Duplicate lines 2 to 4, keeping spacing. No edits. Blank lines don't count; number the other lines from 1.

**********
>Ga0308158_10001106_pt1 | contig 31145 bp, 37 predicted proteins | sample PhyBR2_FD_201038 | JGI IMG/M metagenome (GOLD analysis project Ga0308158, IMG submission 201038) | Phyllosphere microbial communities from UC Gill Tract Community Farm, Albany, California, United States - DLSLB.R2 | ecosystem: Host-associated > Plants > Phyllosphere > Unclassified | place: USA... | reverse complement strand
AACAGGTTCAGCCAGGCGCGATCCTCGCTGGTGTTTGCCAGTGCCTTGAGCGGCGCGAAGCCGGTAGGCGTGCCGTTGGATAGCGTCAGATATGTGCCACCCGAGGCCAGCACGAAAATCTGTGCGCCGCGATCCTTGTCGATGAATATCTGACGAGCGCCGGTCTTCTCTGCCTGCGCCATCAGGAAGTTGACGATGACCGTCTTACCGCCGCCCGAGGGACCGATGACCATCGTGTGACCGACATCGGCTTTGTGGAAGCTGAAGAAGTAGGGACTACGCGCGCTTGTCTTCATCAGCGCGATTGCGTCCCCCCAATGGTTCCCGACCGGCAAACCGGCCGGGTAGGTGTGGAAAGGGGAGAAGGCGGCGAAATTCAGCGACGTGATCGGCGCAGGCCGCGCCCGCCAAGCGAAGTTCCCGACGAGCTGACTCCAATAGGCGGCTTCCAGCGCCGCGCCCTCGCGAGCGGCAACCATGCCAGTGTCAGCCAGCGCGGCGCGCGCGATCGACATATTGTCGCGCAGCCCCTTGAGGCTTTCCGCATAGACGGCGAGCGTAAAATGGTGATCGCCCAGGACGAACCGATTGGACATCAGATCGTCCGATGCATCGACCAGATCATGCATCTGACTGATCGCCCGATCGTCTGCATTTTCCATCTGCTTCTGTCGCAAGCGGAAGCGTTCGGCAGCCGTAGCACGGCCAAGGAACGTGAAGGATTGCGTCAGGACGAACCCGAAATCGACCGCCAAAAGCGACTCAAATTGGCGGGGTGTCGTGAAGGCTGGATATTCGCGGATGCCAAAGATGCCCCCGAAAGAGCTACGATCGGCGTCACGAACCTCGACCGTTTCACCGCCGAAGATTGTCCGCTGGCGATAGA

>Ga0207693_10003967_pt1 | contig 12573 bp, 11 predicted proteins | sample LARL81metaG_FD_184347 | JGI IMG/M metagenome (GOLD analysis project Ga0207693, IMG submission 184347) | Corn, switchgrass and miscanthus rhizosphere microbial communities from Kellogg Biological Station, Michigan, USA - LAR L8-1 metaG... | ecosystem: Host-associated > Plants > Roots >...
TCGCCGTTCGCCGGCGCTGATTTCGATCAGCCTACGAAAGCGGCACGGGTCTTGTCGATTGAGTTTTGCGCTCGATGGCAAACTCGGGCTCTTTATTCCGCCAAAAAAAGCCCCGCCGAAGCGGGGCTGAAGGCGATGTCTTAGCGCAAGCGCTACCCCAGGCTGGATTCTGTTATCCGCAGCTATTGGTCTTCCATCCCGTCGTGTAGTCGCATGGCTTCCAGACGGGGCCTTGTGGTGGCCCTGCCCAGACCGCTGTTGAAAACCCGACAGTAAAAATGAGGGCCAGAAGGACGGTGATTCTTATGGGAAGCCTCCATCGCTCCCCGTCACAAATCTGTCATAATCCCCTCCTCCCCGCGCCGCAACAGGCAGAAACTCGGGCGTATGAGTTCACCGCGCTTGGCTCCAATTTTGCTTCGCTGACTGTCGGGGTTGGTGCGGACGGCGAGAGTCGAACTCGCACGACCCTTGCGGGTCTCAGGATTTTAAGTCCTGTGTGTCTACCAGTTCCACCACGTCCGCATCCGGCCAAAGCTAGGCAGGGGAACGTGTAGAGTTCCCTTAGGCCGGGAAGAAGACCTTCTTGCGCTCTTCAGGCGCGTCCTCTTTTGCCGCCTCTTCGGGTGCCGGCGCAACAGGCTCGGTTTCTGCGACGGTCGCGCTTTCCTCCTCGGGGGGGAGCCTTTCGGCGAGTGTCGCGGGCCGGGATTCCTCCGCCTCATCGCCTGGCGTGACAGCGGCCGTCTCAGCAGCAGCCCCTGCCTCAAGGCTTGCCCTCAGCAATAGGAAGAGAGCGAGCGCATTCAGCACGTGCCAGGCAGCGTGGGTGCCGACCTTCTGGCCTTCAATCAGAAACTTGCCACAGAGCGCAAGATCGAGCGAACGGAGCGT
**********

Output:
AACAGGTTCAGCCAGGCGCGATCCTCGCTGGTGTTTGCCAGTGCCTTGAGCGGCGCGAAGCCGGTAGGCGTGCCGTTGGATAGCGTCAGATATGTGCCACCCGAGGCCAGCACGAAAATCTGTGCGCCGCGATCCTTGTCGATGAATATCTGACGAGCGCCGGTCTTCTCTGCCTGCGCCATCAGGAAGTTGACGATGACCGTCTTACCGCCGCCCGAGGGACCGATGACCATCGTGTGACCGACATCGGCTTTGTGGAAGCTGAAGAAGTAGGGACTACGCGCGCTTGTCTTCATCAGCGCGATTGCGTCCCCCCAATGGTTCCCGACCGGCAAACCGGCCGGGTAGGTGTGGAAAGGGGAGAAGGCGGCGAAATTCAGCGACGTGATCGGCGCAGGCCGCGCCCGCCAAGCGAAGTTCCCGACGAGCTGACTCCAATAGGCGGCTTCCAGCGCCGCGCCCTCGCGAGCGGCAACCATGCCAGTGTCAGCCAGCGCGGCGCGCGCGATCGACATATTGTCGCGCAGCCCCTTGAGGCTTTCCGCATAGACGGCGAGCGTAAAATGGTGATCGCCCAGGACGAACCGATTGGACATCAGATCGTCCGATGCATCGACCAGATCATGCATCTGACTGATCGCCCGATCGTCTGCATTTTCCATCTGCTTCTGTCGCAAGCGGAAGCGTTCGGCAGCCGTAGCACGGCCAAGGAACGTGAAGGATTGCGTCAGGACGAACCCGAAATCGACCGCCAAAAGCGACTCAAATTGGCGGGGTGTCGTGAAGGCTGGATATTCGCGGATGCCAAAGATGCCCCCGAAAGAGCTACGATCGGCGTCACGAACCTCGACCGTTTCACCGCCGAAGATTGTCCGCTGGCGATAGA

>Ga0207693_10003967_pt1 | contig 12573 bp, 11 predicted proteins | sample LARL81metaG_FD_184347 | JGI IMG/M metagenome (GOLD analysis project Ga0207693, IMG submission 184347) | Corn, switchgrass and miscanthus rhizosphere microbial communities from Kellogg Biological Station, Michigan, USA - LAR L8-1 metaG... | ecosystem: Host-associated > Plants > Roots >...
TCGCCGTTCGCCGGCGCTGATTTCGATCAGCCTACGAAAGCGGCACGGGTCTTGTCGATTGAGTTTTGCGCTCGATGGCAAACTCGGGCTCTTTATTCCGCCAAAAAAAGCCCCGCCGAAGCGGGGCTGAAGGCGATGTCTTAGCGCAAGCGCTACCCCAGGCTGGATTCTGTTATCCGCAGCTATTGGTCTTCCATCCCGTCGTGTAGTCGCATGGCTTCCAGACGGGGCCTTGTGGTGGCCCTGCCCAGACCGCTGTTGAAAACCCGACAGTAAAAATGAGGGCCAGAAGGACGGTGATTCTTATGGGAAGCCTCCATCGCTCCCCGTCACAAATCTGTCATAATCCCCTCCTCCCCGCGCCGCAACAGGCAGAAACTCGGGCGTATGAGTTCACCGCGCTTGGCTCCAATTTTGCTTCGCTGACTGTCGGGGTTGGTGCGGACGGCGAGAGTCGAACTCGCACGACCCTTGCGGGTCTCAGGATTTTAAGTCCTGTGTGTCTACCAGTTCCACCACGTCCGCATCCGGCCAAAGCTAGGCAGGGGAACGTGTAGAGTTCCCTTAGGCCGGGAAGAAGACCTTCTTGCGCTCTTCAGGCGCGTCCTCTTTTGCCGCCTCTTCGGGTGCCGGCGCAACAGGCTCGGTTTCTGCGACGGTCGCGCTTTCCTCCTCGGGGGGGAGCCTTTCGGCGAGTGTCGCGGGCCGGGATTCCTCCGCCTCATCGCCTGGCGTGACAGCGGCCGTCTCAGCAGCAGCCCCTGCCTCAAGGCTTGCCCTCAGCAATAGGAAGAGAGCGAGCGCATTCAGCACGTGCCAGGCAGCGTGGGTGCCGACCTTCTGGCCTTCAATCAGAAACTTGCCACAGAGCGCAAGATCGAGCGAACGGAGCGT